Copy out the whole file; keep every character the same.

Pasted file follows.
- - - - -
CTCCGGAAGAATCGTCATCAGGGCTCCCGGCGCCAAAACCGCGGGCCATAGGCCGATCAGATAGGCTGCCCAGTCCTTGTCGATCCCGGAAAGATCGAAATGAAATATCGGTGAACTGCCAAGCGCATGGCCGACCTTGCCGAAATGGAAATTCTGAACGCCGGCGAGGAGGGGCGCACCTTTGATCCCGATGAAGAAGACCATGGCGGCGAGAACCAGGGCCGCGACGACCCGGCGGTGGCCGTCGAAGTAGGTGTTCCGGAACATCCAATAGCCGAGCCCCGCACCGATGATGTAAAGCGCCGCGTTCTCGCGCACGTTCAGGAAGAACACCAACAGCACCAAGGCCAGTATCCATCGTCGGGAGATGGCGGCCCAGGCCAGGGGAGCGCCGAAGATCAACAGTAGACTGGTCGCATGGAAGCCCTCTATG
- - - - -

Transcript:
CTCCGGAAGAATCGTCATCAGGGCTCCCGGCGCCAAAACCGCGGGCCATAGGCCGATCAGATAGGCTGCCCAGTCCTTGTCGATCCCGGAAAGATCGAAATGAAATATCGGTGAACTGCCAAGCGCATGGCCGACCTTGCCGAAATGGAAATTCTGAACGCCGGCGAGGAGGGGCGCACCTTTGATCCCGATGAAGAAGACCATGGCGGCGAGAACCAGGGCCGCGACGACCCGGCGGTGGCCGTCGAAGTAGGTGTTCCGGAACATCCAATAGCCGAGCCCCGCACCGATGATGTAAAGCGCCGCGTTCTCGCGCACGTTCAGGAAGAACACCAACAGCACCAAGGCCAGTATCCATCGTCGGGAGATGGCGGCCCAGGCCAGGGGAGCGCCGAAGATCAACAGTAGACTGGTCGCATGGAAGCCCTCTATG